Dissertations, Theses, and Capstone Projects

Date of Degree


Document Type


Degree Name



Liberal Studies


Anthony Alessandrini

Committee Members

David T. Humphries

Subject Categories

Economic History | International Relations | Other International and Area Studies | Political Theory | Politics and Social Change | Race and Ethnicity | Social Psychology


Haiti, Frantz Fanon, colonialism, imperialism, Marxism, revolution


Saint-Domingue was once the most profitable colony of the Caribbean, the so-called pearl of the Antilles. Nowadays, Haiti is known for being the poorest country in the Western Hemisphere, a dramatic shift that raises the question of the factors contributing to Haiti's current state, marked by persistent violence, natural disasters, and political instability. Various discourses have framed Haiti as a country doomed for failure. However, relying on binary concepts such as success and failure is counterproductive to a refined analysis. How, then, should we structure this conversation? My ultimate goal for this work is to provide a nuanced analysis of the effects of colonization and decolonization on Haitian economic and societal independence.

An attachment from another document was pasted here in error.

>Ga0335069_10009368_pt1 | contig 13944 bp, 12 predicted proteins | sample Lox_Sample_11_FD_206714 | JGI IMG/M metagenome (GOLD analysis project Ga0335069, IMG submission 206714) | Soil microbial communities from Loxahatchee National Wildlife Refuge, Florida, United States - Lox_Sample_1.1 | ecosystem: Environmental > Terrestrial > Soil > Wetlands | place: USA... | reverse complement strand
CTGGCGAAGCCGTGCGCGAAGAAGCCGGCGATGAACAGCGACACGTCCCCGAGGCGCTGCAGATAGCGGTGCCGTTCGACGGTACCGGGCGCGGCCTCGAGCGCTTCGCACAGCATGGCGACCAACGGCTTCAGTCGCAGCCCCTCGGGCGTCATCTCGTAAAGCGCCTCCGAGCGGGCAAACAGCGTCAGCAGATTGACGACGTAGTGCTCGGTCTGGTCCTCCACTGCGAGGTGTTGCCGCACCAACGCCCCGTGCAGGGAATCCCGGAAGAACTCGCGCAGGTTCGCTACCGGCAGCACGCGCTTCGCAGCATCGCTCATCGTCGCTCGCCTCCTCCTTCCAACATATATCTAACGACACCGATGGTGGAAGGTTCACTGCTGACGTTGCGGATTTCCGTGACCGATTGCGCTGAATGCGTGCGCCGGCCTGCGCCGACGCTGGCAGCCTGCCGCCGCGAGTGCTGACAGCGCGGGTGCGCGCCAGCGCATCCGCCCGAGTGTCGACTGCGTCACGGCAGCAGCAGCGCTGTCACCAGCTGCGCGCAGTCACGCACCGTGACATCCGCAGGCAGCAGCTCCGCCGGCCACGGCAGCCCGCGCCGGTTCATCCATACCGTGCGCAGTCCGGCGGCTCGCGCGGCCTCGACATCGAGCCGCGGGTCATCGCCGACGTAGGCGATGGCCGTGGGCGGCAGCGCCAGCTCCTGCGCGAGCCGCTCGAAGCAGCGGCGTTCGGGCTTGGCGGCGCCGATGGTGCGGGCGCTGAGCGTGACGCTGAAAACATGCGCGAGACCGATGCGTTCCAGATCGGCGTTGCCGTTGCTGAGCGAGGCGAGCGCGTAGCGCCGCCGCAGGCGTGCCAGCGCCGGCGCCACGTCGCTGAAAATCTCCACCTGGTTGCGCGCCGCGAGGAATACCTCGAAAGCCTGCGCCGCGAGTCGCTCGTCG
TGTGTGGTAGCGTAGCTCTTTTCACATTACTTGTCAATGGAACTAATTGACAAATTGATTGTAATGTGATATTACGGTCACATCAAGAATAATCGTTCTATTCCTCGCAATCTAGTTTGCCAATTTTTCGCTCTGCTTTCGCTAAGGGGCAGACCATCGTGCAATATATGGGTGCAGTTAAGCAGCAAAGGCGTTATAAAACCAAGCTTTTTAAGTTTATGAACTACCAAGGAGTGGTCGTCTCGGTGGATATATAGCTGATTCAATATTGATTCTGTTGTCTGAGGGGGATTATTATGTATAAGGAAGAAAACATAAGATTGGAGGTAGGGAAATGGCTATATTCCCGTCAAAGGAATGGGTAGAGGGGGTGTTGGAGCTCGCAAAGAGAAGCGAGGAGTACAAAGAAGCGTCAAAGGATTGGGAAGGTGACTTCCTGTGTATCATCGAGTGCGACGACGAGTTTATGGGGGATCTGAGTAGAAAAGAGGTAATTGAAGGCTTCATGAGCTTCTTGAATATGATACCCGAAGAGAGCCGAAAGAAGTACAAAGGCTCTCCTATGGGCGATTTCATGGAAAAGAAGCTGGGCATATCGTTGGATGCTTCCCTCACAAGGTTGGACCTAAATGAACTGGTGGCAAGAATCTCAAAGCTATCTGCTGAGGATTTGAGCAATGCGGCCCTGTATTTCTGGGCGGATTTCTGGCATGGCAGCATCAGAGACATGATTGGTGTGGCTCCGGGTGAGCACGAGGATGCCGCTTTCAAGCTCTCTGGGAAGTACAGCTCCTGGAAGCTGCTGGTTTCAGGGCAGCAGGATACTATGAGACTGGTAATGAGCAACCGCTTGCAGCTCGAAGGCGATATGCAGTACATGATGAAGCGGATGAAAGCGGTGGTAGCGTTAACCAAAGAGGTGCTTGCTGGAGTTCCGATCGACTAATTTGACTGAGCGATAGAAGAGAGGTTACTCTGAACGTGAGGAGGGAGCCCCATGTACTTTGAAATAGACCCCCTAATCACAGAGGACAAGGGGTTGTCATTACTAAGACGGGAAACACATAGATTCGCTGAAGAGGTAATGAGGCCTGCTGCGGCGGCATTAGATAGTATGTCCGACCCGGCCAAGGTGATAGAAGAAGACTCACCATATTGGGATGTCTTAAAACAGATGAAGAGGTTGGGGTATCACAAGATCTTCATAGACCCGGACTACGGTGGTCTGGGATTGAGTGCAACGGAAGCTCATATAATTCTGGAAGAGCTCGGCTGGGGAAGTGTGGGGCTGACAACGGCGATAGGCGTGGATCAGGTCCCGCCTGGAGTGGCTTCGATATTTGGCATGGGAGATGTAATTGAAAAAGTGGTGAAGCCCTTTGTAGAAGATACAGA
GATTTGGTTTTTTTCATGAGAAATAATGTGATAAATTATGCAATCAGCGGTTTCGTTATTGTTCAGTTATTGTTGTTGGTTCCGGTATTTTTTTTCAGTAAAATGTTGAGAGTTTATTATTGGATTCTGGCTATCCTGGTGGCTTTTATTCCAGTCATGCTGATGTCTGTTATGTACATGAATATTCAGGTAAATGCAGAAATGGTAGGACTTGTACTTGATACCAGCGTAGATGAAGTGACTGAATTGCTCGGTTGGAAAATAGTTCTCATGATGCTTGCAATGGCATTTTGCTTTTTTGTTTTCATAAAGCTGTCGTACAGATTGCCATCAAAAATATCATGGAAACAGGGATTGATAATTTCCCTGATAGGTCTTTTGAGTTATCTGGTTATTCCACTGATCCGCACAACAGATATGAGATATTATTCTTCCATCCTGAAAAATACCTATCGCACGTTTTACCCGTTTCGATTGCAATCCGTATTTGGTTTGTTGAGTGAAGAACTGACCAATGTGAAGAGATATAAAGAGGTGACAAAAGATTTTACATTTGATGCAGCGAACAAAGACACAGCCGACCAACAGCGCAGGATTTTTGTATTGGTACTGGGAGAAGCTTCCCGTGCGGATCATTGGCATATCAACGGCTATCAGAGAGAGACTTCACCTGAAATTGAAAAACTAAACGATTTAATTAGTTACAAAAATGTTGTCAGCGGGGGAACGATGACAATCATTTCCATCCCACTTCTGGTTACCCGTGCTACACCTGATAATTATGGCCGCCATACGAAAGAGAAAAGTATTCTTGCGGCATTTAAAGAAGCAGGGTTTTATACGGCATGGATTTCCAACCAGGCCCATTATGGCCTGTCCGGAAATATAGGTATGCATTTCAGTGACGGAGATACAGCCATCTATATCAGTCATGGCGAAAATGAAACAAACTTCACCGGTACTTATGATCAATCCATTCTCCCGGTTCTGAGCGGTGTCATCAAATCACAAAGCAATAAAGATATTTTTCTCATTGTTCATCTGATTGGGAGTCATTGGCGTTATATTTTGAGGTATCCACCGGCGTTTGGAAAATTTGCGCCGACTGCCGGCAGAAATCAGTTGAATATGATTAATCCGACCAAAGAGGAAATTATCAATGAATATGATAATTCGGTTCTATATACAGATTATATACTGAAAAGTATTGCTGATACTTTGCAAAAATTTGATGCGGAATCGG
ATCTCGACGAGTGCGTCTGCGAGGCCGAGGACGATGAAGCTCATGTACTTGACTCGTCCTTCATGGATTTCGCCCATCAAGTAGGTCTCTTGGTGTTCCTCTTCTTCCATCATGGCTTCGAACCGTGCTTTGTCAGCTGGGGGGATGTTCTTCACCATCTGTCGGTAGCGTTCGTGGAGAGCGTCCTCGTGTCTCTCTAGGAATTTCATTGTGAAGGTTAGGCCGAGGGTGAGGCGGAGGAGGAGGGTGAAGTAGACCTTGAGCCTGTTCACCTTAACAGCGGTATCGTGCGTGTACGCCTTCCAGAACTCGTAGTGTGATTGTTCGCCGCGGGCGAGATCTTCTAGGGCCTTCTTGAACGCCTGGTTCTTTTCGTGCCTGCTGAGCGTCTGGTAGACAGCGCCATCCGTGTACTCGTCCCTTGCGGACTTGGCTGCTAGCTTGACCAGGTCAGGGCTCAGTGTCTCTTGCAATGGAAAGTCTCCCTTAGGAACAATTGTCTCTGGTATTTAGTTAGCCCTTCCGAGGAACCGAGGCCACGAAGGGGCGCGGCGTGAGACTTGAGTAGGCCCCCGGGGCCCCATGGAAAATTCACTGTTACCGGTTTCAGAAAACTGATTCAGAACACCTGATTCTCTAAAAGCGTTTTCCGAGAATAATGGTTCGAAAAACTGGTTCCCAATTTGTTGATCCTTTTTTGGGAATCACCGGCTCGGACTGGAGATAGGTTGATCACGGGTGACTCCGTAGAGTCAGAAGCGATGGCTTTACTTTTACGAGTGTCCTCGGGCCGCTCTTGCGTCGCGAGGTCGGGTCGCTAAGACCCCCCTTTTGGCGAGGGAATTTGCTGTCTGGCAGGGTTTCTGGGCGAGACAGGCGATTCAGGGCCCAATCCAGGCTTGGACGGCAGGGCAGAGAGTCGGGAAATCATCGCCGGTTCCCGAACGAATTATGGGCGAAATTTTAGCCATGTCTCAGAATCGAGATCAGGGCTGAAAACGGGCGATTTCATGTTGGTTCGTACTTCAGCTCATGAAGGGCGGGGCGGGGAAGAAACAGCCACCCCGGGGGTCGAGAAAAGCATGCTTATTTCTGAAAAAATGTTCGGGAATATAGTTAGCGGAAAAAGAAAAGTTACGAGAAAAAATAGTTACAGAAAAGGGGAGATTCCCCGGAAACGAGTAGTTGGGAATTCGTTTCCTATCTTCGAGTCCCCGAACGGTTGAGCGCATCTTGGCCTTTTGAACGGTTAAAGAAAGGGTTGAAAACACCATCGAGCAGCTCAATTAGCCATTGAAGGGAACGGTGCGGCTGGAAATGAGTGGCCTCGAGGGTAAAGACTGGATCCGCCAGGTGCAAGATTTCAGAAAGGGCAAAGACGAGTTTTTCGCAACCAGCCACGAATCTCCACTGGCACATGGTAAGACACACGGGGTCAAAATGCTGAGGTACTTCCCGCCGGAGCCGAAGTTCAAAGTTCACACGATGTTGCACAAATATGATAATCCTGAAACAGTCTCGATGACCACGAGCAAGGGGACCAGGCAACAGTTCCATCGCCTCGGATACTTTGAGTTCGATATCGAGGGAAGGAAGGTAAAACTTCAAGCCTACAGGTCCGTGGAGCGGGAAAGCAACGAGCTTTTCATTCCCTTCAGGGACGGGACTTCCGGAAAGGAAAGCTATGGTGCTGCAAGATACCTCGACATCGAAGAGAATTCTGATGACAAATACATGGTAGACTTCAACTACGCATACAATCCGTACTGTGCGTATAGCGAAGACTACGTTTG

This thesis employs a straightforward historical analysis paired with theoretical contributions, in particular the works of C. L. R. James and Frantz Fanon, to attempt a careful interpretation of Haiti’s rich history, looking for the origins of the inability to overcome certain colonial socio-economic structures. The overarching objective of this thesis is to provide a nuanced analysis of the repercussions of colonization and decolonization on Haiti’s economic and societal autonomy. By avoiding simplistic dichotomies and embracing a more intricate approach, this work aims to unravel the multifaceted factors influencing Haiti's contemporary challenges, ultimately contributing to a more comprehensive understanding of its historical trajectory.